It’s fundamental that architects know about structures, not only to bring their designs to reality but also to be able to discuss their projects with engineers in order to find the best solutions for construction. Structural pre-dimensioning is crucial to the initial design of the structural components, revealing the restrictions and the possibilities of the spaces.

One of the main loads that a structure must support is its own weight, so it’s essential to know this information so that the different parts of the building can be dimensioned. When starting a structural project, the engineer doesn’t yet know the dimensions of the different pieces that make up the structure, and therefore, can’t know their own weight. A paradox appears without a solution: to know the weight it’s necessary to know the dimensions, but, to know the dimensions, it’s necessary to know the weight.

During the development of the project the architect finds himself in the curious situation of having to design without necessarily knowing the size of each of the parts of the building (such as the size of the pillars, for example). These important elements directly affect functionality and aesthetics of the project.

In order to resolve this impasse, rapid processes of pre-dimensioning were developed that, although they don’t present exact results, are pretty accurate. Obviously, it’s necessary to perform subsequent structural calculations with all the care and accuracy required by technical standards, but at least pre-dimensioning provides a starting point for the project to be carried out.

The objective of this text is to present one of the methods of pre-dimensioning slabs, beams, and pillars of buildings built with reinforced concrete. There are several other methods, but this is probably one of the most common. All the spans cited in this text can be considered as the distance –center to center– between the supports.

### Pre-dimensioning of slabs

The spans, length *W _{1}* and width

*W*, of the slabs, are determined by the beams that normally define the perimeter. The only dimension that is not known about the slab is its height

_{2}*H*. To have an idea of the preliminary height alternatives in a solid slab, you can divide its smaller span by 40, avoiding slabs that are thinner than 7 cm (in common floor slabs) and 12 cm (in slabs that support vehicle traffic). In prefabricated and ribbed slabs, the initial height can be calculated by dividing the smaller span by 20.

### Pre-dimensioning of beams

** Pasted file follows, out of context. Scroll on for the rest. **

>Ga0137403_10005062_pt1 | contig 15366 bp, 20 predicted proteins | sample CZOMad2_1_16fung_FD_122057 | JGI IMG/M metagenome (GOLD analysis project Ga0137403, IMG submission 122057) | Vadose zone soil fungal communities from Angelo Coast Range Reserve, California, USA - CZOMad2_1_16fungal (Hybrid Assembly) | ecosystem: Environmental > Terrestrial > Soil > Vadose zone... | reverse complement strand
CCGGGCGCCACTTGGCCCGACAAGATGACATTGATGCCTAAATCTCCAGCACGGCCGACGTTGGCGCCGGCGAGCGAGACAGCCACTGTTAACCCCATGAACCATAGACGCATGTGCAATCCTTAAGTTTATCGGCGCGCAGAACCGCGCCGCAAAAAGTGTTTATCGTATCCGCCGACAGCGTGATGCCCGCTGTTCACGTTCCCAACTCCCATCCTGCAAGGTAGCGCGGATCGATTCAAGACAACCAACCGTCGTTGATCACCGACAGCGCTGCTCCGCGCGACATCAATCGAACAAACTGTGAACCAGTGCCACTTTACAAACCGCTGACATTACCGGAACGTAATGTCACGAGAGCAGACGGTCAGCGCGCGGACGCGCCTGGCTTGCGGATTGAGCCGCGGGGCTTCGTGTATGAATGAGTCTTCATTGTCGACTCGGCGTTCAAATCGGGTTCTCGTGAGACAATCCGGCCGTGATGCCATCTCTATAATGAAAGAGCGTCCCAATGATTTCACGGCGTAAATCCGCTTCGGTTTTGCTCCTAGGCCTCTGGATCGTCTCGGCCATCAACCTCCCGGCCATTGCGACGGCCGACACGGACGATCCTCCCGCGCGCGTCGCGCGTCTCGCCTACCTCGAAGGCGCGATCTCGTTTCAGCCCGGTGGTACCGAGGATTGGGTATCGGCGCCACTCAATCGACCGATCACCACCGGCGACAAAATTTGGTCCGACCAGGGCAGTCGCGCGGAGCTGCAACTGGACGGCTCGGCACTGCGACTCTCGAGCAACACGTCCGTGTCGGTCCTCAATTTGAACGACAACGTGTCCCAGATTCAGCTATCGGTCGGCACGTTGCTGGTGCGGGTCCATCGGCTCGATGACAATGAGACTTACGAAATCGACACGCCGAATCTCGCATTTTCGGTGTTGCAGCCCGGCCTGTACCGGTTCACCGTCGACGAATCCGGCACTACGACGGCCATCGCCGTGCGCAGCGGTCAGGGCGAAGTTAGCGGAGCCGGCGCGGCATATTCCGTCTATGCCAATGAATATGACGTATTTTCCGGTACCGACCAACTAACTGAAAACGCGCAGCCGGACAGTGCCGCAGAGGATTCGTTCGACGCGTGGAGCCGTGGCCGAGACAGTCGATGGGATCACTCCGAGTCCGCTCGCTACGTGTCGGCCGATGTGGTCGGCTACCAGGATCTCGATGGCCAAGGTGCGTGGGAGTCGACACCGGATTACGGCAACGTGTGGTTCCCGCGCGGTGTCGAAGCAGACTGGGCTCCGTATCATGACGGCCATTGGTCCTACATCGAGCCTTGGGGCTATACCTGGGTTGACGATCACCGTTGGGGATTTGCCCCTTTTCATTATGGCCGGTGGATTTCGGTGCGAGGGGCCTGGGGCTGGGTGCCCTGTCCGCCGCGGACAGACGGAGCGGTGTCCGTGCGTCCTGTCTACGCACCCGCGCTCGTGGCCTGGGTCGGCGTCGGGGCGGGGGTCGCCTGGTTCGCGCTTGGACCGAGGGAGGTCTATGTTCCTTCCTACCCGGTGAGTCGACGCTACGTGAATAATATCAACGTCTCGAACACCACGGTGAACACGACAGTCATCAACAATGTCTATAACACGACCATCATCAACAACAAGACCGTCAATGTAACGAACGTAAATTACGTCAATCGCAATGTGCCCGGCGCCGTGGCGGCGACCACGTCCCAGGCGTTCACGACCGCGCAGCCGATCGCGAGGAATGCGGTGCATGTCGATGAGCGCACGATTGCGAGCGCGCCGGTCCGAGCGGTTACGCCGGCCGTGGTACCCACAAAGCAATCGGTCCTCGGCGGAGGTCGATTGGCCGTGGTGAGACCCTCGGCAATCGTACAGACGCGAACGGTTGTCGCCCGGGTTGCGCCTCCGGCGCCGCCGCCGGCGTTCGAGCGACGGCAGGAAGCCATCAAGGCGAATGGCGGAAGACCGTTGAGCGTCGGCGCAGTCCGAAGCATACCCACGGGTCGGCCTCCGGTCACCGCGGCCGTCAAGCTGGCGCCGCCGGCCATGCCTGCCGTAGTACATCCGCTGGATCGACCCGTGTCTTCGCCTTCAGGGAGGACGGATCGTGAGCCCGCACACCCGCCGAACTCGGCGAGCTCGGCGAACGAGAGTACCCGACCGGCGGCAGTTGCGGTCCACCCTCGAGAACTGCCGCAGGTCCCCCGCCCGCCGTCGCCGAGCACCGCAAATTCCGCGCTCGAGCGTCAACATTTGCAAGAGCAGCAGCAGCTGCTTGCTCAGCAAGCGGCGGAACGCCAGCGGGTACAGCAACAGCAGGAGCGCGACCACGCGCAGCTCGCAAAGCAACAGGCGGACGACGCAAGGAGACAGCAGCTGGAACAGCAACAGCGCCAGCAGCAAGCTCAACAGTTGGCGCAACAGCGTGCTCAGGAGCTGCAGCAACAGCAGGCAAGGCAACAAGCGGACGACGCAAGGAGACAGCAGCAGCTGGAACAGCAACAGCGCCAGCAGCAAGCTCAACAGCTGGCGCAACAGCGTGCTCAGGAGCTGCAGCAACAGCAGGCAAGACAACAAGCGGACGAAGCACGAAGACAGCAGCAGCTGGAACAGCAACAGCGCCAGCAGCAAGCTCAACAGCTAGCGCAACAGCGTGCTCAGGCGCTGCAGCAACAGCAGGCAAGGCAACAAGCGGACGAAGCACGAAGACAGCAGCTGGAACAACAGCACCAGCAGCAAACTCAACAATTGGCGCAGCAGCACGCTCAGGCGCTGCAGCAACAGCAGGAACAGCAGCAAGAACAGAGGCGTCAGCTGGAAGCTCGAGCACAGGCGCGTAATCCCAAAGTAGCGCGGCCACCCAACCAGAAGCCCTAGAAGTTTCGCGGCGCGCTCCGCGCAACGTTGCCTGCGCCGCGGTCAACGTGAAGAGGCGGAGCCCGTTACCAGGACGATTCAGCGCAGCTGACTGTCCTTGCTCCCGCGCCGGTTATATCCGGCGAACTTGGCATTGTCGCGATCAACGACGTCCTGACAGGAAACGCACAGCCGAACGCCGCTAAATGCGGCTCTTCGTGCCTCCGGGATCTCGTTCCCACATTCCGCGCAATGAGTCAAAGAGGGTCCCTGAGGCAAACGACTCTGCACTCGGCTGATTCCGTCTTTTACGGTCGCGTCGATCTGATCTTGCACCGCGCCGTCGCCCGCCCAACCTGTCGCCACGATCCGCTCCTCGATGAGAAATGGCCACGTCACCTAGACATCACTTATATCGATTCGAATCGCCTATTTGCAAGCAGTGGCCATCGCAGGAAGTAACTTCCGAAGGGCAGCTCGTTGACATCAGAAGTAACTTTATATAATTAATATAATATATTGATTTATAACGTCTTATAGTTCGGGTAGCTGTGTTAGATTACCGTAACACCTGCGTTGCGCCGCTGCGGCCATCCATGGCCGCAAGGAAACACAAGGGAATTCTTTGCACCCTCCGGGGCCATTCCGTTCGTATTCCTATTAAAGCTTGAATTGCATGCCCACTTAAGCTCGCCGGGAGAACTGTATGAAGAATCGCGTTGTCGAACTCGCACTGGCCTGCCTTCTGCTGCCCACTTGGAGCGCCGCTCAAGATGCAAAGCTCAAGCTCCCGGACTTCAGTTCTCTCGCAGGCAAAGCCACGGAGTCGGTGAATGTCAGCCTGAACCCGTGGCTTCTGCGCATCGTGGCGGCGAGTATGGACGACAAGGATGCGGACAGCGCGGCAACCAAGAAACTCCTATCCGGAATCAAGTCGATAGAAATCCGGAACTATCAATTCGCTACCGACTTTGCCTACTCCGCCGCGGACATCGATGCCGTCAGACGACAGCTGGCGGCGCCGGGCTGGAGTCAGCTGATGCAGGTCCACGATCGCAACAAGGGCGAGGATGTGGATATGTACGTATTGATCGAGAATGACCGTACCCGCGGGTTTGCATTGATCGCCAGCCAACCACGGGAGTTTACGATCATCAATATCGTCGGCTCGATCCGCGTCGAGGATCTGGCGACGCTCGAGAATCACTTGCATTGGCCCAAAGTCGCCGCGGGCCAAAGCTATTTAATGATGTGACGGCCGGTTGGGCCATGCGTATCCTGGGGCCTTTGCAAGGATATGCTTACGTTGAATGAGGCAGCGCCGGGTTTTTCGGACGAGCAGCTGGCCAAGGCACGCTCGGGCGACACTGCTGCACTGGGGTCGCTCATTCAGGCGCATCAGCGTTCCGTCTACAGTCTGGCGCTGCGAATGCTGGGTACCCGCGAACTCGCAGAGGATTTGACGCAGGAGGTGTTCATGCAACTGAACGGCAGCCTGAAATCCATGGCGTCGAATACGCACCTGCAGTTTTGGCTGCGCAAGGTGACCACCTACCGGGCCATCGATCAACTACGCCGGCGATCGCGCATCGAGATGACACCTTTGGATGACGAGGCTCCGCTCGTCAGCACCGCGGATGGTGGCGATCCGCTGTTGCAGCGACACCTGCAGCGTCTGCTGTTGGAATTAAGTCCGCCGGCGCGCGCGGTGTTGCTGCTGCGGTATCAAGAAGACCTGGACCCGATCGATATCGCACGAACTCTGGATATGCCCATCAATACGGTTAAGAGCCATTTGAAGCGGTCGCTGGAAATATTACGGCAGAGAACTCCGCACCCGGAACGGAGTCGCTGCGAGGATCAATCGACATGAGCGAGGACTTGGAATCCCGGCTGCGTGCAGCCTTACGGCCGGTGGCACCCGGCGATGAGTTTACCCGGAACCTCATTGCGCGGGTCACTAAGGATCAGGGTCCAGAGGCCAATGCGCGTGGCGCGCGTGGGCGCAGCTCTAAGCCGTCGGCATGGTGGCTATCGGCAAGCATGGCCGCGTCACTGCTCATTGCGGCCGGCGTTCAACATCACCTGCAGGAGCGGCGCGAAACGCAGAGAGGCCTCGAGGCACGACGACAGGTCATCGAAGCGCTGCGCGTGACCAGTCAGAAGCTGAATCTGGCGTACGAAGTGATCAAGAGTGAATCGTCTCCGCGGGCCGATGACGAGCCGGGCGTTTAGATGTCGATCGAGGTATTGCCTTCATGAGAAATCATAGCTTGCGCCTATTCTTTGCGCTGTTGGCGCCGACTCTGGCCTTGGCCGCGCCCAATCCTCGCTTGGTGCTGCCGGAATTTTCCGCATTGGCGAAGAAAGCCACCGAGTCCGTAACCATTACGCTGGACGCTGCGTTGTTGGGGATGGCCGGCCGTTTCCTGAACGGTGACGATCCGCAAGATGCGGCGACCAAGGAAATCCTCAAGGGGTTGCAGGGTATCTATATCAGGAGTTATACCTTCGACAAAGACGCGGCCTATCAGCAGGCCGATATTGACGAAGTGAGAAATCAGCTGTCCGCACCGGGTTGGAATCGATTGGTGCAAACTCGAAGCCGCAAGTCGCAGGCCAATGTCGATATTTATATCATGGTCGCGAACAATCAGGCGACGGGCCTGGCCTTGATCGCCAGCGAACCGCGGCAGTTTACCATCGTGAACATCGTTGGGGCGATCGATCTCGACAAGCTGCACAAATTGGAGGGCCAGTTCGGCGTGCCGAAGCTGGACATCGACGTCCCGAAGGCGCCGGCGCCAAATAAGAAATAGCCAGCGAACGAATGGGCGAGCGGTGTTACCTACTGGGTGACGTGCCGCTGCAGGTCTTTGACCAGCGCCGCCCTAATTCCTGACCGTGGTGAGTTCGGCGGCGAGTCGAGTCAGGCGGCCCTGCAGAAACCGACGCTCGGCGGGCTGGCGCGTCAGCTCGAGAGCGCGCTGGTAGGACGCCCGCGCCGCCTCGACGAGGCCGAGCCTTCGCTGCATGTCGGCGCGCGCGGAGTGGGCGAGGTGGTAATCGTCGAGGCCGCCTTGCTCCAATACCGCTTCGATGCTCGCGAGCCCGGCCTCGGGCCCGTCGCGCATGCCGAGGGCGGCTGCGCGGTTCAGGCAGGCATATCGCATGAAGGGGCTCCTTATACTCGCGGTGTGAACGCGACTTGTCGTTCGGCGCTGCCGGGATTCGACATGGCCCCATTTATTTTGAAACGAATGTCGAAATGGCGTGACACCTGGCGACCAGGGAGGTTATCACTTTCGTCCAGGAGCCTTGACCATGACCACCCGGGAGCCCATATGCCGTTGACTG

In beams, what is known a priori is its span *W*_{1} (in beams with two supports), or its spans *W _{1}*,

*W*

_{2, … , }

*W*

_{n }(in the case of beams with multiple supports). If the beam is cantilevered, the length of the cantilever

*W*is known. Beam thickness

_{b}*Bw*, which must always be equal to or greater than 12 cm, can be considered as the thickness of the wall that the beam supports, without cladding. Similarly to the slab calculations, it is still necessary to determine the height

*h*of the beams, which should not be less than 20 cm.

In beams with 2 supports and without cantilevers at their ends, the height can be calculated by dividing the span *W*_{1} by 10, rounded to the multiple of 5 (higher).

In beams with multiple supports, the height will be calculated by dividing the major span (*W _{1}*,

*W*

_{2, }or

*) by 12, also rounding to the multiple of 5 (higher). This height*

_{ }W_{n}*H*can be used on the whole beam, even in the smaller spans.

The height of the cantilever beam can be estimated by dividing the cantilever length by 5.

### Pre-dimensioning of pillars

For pillars, only the height is known, so it is necessary to determine the area of the pillar’s cross-section (*A* x *B*). Brazilian technical standards, for example, recommend that dimensions A and B be equal to or greater than 19 cm, but in special cases, it can be 14 cm, provided that the area of the section is greater than or equal to 360 cm2. It’s recommended that the largest dimension of the cross-section be not much greater than twice the smallest dimension: *B ≤ 2A*.

The load of a pillar changes on each floor and can be estimated using ‘influence areas,’ which is determined by half the distance between neighboring pillars. Each m2 of influence area of each slab will contribute 1000 kgf of load to the pillar, including the weight of the slab, the weight of the walls and claddings, and the accidental loads. It’s possible that the contribution of the first slab, which is in contact with the ground, and of the last slab, in the highest part of the building, is only 500 kgf/m2.

Obviously, the load will accumulate in the pillars from the top down, so, the lower the pillar is located, the greater the area of its cross-section will be, depending on the load it’s supporting on its top and the admissible tension of the concrete used (without taking into account its possible and probable flexo-compression). Only for the purposes of pre-dimensioning, a low resistance concrete is considered in the calculation of the initial area of the pillar, with allowable calculation tension, considering a safety factor of 10 mpa, or 100 kgf/m2, in favor of safety resulting in more robust pillars.

Each pillar must be calculated individually. Below is an example of pre-dimensioning one of the pillars of a 5-story building. It is assumed that the influence area of the pillar was constant at all levels and equal to 40 m2.

We clarify that what is presented in this article is only a pre-dimensioning process for auxiliary effects in the elaboration of an architectural project. **It must never be adopted as a final structural project.** All the calculations for the construction of the building must be rigorously tested for compliance with the technical norms.